The latest round of DC Comics related news and announcements circa January 21st - 23rd, 2013!
DC Comics and DeSanto unite for a creator owned series!
With the end of DC Comics' "Wildstorm" imprint several years back as well as the recent diminishing of their "Vertigo" imprint, creator owned series of the sort that launched the careers of Brian K. Vaughan or Jeff Lemire are becoming more rare at DC Comics. Yet this month, one such creation has risen to the fore. Writers F.J. DeSanto and Todd Farmer team up with artist Federico Dallocchio to launch a six issue mini series called "Insurgent". Once originally planned as a Wildstorm production, it is a standard DC Comics series even if it is not set in their mainstream superhero universe. The first issue debuted last week and a full rundown of the series was presented on January 21st at Comic Book Resources.
Described as "Blade Runner meets G.I. Joe", the series is set in a near future in which the President has been assassinated, secret government technology and military programs have been unearthed and there is a real home grown threat against the union. Among them is the "Insurgence Program" which used nanotechnology to create a squad of super-soldiers, who have now gone off the grid. It is now up to lead character John Ravane to track down the soldiers one by one after his adopted daughter is kidnapped. The series will naturally expand on this world as well as the other super-soldiers, and one mysterious villain. Considering the ugly reputation DC Comics has gained over the past year in terms of the treatment of some creators, it is good to see the major company embrace an original work such as this.
Will Jimmy Olsen be a girl in "Man Of Steel"!?
Yesterday, January 22nd, website Digital Spy ran a rumor which stated that the film based website IMDB had listed actress Rebecca Buller as "Jenny Olsen" for its official page for Zack Synder's "Man Of Steel" film. While the film hits this summer and Buller has been confirmed as appearing in the film, her role has been unknown. IMDB has been notorious for posting false rumors and casting confirmations, although the film - directed by Synder and produced by Chris Nolan - has been willing to make some interesting casting decisions thus far. Casting Lawrence Fishburne as Perry White was considered one by some.
Red headed photographer Jimmy Olsen has been a mainstay of the Superman franchise since his debut in the golden age. An unnamed office boy is seen in Action Comics #6, circa 1938, but the character of Jimmy Olson was originally created for the serialized radio program for Superman in 1940. The radio program of the time was influential in shaping the Superman myth; his weakness to Kryptonite is among the show's most major innovations. Olsen thus appeared in Superman #13, circa 1941 and the "office boy" from 1938 was retroactively stated to be him. He's appeared in virtually every Superman adaptation from radio to film to TV (live action and animation) and even had his own spin-off series which ran for three decades (1954-1974). Recasting the character as a brunette girl may offend some long term fans, but may be an attempt to add some diversity to the film's major cast.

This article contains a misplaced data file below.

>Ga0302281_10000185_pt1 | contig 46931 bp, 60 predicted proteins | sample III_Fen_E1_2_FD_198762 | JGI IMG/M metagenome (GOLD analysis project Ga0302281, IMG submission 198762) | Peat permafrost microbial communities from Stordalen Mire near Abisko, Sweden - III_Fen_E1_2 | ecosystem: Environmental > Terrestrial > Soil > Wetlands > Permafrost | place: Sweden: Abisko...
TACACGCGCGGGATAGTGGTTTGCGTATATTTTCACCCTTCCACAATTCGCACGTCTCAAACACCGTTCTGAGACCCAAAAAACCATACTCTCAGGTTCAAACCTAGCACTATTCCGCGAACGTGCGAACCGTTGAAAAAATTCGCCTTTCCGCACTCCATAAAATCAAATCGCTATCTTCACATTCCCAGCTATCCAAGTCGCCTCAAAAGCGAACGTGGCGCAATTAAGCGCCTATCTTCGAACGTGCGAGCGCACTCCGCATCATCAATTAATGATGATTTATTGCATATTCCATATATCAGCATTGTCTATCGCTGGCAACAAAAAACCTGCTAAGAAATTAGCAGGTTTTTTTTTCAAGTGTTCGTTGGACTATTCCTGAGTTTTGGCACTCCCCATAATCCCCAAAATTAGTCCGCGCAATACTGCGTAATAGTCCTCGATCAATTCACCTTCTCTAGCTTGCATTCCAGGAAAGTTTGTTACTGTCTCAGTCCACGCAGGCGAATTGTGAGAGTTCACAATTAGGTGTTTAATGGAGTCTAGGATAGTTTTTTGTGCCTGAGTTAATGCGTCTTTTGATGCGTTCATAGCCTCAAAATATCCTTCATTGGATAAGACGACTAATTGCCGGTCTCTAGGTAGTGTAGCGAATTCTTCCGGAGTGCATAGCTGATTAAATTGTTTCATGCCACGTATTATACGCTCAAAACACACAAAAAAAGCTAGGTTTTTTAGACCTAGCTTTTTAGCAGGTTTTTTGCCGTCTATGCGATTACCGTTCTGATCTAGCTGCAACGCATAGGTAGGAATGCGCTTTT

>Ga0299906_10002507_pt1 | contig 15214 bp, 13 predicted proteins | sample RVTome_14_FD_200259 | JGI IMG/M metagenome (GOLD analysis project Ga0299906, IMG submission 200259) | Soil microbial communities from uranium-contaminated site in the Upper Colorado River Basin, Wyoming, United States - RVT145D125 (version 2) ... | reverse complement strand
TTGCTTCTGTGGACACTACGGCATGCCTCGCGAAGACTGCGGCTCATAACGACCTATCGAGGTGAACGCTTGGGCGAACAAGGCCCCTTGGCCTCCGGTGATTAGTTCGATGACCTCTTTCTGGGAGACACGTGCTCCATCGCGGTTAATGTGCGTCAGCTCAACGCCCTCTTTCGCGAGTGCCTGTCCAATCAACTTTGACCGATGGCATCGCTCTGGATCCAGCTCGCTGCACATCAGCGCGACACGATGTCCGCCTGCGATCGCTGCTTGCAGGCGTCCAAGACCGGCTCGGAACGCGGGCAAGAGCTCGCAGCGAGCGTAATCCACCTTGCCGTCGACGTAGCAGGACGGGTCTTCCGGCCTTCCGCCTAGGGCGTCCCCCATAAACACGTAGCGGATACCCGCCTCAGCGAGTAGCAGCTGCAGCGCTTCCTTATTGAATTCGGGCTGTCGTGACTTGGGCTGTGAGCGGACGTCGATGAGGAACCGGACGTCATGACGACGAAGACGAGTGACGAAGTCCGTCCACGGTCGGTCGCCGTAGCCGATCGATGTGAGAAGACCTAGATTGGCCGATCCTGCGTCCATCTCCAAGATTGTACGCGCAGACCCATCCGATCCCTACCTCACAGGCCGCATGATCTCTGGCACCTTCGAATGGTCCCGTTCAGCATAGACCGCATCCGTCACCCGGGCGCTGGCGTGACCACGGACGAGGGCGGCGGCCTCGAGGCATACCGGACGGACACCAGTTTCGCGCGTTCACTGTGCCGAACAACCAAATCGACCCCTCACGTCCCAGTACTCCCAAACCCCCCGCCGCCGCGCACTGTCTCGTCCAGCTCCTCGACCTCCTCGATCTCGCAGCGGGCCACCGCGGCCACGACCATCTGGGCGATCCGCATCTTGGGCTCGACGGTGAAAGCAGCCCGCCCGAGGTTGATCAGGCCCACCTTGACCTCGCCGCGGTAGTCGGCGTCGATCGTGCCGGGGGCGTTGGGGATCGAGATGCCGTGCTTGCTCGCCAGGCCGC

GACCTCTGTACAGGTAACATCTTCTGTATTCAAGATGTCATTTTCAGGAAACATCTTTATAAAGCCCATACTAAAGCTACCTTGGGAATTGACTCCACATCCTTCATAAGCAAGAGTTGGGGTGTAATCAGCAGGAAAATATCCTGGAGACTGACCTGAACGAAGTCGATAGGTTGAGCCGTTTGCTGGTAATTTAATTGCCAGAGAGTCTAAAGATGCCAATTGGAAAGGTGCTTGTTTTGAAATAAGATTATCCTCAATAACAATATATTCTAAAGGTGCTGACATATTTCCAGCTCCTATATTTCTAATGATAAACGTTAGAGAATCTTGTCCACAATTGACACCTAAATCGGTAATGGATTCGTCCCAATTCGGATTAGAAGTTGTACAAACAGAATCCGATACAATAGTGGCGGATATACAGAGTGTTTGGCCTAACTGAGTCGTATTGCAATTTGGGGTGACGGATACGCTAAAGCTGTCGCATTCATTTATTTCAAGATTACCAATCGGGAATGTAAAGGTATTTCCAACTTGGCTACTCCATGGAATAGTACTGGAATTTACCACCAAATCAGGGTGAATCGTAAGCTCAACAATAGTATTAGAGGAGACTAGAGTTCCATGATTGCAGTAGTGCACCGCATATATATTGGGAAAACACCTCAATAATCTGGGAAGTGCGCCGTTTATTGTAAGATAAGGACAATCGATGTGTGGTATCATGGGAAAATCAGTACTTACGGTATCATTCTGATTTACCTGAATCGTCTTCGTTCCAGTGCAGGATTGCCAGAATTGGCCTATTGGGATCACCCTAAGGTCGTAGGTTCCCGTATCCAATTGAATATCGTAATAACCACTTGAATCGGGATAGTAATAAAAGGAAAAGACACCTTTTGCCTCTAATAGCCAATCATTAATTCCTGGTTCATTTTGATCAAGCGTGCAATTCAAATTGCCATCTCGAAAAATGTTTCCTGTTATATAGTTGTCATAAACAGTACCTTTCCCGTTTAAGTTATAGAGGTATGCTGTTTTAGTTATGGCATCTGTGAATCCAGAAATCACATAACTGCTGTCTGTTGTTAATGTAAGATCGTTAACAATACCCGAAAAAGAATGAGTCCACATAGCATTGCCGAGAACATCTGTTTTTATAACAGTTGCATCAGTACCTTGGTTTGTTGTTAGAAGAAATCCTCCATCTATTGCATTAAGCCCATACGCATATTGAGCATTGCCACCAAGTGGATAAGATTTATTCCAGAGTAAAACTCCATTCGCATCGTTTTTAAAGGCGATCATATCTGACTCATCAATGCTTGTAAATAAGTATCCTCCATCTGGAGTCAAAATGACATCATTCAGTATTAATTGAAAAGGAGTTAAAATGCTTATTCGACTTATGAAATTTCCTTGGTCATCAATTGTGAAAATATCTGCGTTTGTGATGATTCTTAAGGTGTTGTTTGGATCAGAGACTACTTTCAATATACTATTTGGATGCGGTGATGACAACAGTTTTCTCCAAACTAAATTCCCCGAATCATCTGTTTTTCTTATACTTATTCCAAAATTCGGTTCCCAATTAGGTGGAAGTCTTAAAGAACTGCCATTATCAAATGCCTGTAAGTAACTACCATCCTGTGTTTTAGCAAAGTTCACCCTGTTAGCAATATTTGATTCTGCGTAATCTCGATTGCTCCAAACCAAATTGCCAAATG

Warner Brothers has yet to confirm or deny this rumor. The irony of it was that among the many story tropes of Jimmy Olsen's old spin off series was his ability to seamlessly go undercover for a story dressed in drag; was that the genesis of such a casting decision?
WB wins critical legal decision for Superman ownership!
The legal battle between DC Entertainment and Warner Brothers against the heirs of Superman co-creator Jerry Siegel has taken a dramatic turn. Back in 2008, the Siegel's attorney Marc Toberoff won a key copyright reversion decision which would have brought the rights to many of the Superman elements back to the estate of the Siegel estate. This would have meant more control and ultimately higher royalties. In a decision from January 10th, the 9th circuit appeals court has ruled that an agreement between DC Comics and Joanne Siegel - wife of Jerry who died last year - back in 2001 regarding ownership and royalties to Superman superseded the 2008 legal victory, making it meaningless.
While the financial rewards of this victory are huge - DC has less to fear about future lawsuits and splitting more cash with the heirs of Siegel and Joe Shuster - it has crippled their reputation a bit with some creators in the industry. This case has, if anything, inspired future creators to retain more control of their properties and even publish them elsewhere. DC's "purchase" of Superman from Shuster and Seigel in the 1930's for a paltry sum has often been debated and derided, and led to a 70 year legal struggle. With this ruling, that struggle may finally be nearing an end.
The ramifications of this proceeding have led the estates of other comic book creators - some represented by Toberoff - to consider similar legal proceedings, such as the estate of Jack Kirby. The results, however, of such proceedings have usually not fared much better for the creators.
Read last week's DC Comics news here!